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Local science-society relations: the legitimacy of coastal flood risk information

Abstract : Communities dwelling in Mediterranean regions have for a long time adapted to environmental hazards. They have developed over time culturally meaningful knowledge about their environment and about what behaviours are more adapted and under which conditions. Meanwhile modern territorial management involve technical and scientific solutions that can be locally contested as not pertinent or adapted. This project is interested in how people living in the Mediterranean French coast (Fréjus and Port-Saint-Louis-du-Rhône) adapt to or resist scientific arguments presented by local risk managers in relation to the risk of coastal floods. Interviews with local policymakers and community members explore their memory of past coastal flooding events, how they remember the risk was managed; how they evaluate present risk management; and what type of information they use to estimate coastal flood risks. This analysis focusses the discursive strategies used by local dwellers and local risk managers to justify their behaviours in response to scientific models for the region: knowledge legitimacy, identity and trust. This type of analysis can support local actors about how to improve local engagement for climate change adaptation.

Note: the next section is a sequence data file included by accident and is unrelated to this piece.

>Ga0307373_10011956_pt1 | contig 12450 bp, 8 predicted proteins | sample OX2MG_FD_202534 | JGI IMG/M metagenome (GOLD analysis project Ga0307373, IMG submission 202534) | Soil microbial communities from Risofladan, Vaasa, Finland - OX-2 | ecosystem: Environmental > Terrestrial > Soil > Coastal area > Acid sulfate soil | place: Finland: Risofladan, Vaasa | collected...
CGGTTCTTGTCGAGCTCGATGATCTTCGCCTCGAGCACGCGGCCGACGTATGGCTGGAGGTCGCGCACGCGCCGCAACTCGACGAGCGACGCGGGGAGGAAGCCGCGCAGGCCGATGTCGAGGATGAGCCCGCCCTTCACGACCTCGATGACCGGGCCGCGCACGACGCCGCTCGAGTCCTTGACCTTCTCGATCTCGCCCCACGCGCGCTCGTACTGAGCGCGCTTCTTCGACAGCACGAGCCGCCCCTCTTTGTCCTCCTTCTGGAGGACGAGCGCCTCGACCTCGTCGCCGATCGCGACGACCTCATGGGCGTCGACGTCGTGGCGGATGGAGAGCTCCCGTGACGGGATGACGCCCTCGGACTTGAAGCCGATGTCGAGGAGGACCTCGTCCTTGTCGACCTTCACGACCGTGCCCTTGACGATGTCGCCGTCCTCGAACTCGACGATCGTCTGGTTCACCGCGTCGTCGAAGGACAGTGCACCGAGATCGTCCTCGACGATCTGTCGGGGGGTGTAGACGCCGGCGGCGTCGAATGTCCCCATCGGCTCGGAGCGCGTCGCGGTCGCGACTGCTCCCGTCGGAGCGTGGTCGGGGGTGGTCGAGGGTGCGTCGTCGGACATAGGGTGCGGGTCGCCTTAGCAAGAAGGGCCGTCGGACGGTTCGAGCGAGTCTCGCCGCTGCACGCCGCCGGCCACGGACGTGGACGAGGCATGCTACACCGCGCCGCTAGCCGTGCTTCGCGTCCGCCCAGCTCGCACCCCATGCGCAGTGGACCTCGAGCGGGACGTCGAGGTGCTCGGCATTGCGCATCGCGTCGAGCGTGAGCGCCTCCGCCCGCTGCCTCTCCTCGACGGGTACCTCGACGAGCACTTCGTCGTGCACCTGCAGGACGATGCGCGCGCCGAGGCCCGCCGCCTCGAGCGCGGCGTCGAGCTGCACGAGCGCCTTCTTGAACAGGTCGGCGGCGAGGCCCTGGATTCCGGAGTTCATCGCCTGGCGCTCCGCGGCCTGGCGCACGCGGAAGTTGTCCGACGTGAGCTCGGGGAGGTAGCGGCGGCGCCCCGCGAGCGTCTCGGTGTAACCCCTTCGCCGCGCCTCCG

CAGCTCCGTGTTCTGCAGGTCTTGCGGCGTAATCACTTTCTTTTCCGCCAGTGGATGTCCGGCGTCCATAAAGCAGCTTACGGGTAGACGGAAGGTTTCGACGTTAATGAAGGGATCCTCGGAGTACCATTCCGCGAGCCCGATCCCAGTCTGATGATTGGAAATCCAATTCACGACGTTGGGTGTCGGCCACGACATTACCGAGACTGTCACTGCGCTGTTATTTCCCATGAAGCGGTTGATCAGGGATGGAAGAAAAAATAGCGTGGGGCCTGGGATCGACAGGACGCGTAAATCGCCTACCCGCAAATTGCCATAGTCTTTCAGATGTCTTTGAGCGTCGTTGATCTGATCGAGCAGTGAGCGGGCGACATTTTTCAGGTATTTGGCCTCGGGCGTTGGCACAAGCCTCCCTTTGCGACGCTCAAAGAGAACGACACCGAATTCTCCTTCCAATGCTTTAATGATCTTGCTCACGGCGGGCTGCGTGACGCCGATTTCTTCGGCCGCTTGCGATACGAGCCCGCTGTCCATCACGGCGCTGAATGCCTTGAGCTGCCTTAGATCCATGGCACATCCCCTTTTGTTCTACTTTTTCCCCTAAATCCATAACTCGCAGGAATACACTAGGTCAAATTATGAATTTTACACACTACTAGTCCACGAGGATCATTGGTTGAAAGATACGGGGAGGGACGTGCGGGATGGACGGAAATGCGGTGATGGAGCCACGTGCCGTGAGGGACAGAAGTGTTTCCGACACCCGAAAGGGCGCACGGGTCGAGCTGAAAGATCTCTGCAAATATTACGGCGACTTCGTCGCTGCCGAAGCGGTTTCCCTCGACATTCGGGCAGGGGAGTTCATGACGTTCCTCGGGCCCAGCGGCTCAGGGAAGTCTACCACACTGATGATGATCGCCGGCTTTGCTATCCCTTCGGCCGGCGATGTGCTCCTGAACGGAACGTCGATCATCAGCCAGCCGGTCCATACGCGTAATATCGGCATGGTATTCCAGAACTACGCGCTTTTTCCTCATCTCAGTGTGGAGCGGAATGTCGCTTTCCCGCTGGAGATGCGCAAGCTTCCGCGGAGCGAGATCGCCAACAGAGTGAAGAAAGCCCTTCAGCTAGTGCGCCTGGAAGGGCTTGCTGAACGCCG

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https://hal.archives-ouvertes.fr/hal-02528122
Contributor : Raquel Bertoldo <>
Submitted on : Tuesday, April 7, 2020 - 12:03:32 PM
Last modification on : Wednesday, June 16, 2021 - 12:38:02 PM

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  • HAL Id : hal-02528122, version 1

Citation

Raquel Bertoldo, Séverin Guignard, Pierre Dias, Alexandra Schleyer-Lindenmann. Local science-society relations: the legitimacy of coastal flood risk information. International Conference of Environmental Psychology (ICEP), Sep 2019, Plymouth, United Kingdom. ⟨hal-02528122⟩

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